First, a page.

Table of Contents

B-I-N-G-O and BINGO is a training game-O!

While “engagement” doesn’t necessarily equal “effective” when it comes to training design, lack of engagement most often results in ineffective training. Introducing games or game elements into a training program can be a very fruitful way to engage participants (if the games are designed well).

Next Tuesday, our Train Like You Listen podcast will feature gamification expert Karl Kapp who will be discussing the differences between games and gamification as well as offering some gamification examples and ideas, if introducing game elements into your training program is something you’re looking to do.

In honor of game play in a professional development context, the first five Train Like A Champion readers to come back on Tuesday, print out this BINGO card, mark off the concepts that Karl and I discuss during the podcast (hint: we will only discuss 5 of the 8 concepts on this card, so you’ll have to listen to the podcast and mark this BINGO card up!) and send it back to me ( will receive a $10 Starbucks gift card.

BINGO Contest

In today’s blog post, we’ll be taking a look at how a simple game of BINGO can add a different kind of engagement to your training program.

Why Use BINGO in Training?

Yes, there are more complex games out there that allow you to assess higher level learning elements such as recall and application. BINGO, however, can help keep your participants paying attention until the very end.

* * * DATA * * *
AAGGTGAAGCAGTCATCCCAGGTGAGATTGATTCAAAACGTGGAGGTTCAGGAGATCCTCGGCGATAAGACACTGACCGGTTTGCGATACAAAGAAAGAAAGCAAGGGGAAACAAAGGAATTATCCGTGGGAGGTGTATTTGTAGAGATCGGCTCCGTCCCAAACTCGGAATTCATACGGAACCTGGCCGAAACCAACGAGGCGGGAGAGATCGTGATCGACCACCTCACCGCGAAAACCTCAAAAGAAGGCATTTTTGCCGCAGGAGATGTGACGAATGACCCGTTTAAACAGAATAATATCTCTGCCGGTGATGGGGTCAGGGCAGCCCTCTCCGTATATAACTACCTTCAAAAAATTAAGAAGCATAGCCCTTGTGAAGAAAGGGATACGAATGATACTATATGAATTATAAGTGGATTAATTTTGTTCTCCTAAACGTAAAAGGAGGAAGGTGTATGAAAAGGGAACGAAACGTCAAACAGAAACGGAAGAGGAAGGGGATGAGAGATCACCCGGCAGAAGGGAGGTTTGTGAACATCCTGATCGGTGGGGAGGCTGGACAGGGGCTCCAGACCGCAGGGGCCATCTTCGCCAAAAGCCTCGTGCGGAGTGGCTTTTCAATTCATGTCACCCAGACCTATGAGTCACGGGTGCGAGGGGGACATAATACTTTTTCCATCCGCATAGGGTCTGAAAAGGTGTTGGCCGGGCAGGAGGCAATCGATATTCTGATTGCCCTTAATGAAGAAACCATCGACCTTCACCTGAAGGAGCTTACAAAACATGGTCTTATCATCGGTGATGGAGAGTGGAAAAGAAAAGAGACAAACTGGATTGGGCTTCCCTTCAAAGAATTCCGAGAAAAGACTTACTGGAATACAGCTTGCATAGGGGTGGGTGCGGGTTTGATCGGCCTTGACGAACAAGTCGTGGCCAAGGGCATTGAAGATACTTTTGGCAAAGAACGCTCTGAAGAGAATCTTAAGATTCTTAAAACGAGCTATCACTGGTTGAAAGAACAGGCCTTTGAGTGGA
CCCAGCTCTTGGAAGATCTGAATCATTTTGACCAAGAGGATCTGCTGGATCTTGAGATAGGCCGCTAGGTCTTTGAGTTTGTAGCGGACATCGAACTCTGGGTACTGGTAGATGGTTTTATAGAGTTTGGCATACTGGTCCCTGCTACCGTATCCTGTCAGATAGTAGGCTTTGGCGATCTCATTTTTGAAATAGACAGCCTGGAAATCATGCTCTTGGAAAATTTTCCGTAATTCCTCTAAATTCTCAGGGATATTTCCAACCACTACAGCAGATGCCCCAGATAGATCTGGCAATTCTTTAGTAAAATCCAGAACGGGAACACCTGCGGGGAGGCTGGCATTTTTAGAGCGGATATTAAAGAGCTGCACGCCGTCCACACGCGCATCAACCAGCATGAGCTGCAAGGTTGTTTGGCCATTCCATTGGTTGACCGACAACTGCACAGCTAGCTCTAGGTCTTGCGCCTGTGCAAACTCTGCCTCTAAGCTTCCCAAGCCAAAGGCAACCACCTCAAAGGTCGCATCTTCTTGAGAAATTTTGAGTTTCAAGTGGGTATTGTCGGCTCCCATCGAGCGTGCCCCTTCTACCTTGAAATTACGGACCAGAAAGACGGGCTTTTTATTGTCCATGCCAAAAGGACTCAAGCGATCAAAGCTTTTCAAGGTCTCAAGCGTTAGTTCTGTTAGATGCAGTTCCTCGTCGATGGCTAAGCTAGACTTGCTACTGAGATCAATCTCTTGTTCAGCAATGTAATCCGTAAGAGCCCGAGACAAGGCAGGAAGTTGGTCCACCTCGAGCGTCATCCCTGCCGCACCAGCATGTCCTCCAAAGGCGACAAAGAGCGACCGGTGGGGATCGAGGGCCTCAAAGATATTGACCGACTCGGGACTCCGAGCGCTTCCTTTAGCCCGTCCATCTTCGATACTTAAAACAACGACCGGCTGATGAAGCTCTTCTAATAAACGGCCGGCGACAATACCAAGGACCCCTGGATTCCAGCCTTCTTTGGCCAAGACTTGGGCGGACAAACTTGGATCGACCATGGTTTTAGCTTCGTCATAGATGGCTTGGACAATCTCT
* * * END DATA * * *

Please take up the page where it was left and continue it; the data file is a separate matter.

I like to use BINGO sometimes when we’re doing a role play or a presentation “teachback” – or in any activity in which participants are challenged to apply what they’ve learned to a scenario while they are being observed by their peers.

Following is an example of how we’ve swapped out a plain, conventional observation form during a train-the-trainer session with a BINGO card that prompts observers to be looking for very specific behaviors on which they should be giving feedback.

BINGO Observation 1

The participant who is observed demonstrating the most items from this BINGO card earns bragging rights, and the person who observes someone using all of these items “wins” the game of BINGO.

Following the observations, participants are given this corresponding resource to incorporate peer feedback into their personal action plans.

BINGO Observation 2

How Can I Create a BINGO Card?

Obviously you can use Word for a basic BINGO card. Using the Insert Table function in Word can lead to a quick, easy BINGO card.


If you’d like to up your visual design game, maybe PowerPoint is the way to go. It takes a little more time, but it does add a touch of visual intrigue to your materials.


Or if you really want to go down the rabbit hole of BINGO options, check out this online BINGO card generator. It offers a lot of options for both printing hard copy BINGO cards from a pdf to being able to play BINGO online with custom cards you’ve developed.


A Note of Caution

I can’t finish this blog post without offering one note of caution. Using a BINGO card can be helpful to keep your participants focused, but there is such a thing as being too focused, and that can result in your learners seeing only selective pieces of your training while missing other key learning points.

This phenomenon was made popular by a study that involved the following video. In the study, participants were asked to watch and count the number of times the people in white shirts pass the ball. If you have a minute or two, play the video and see if you can count the number of times someone in a white shirt passes the ball.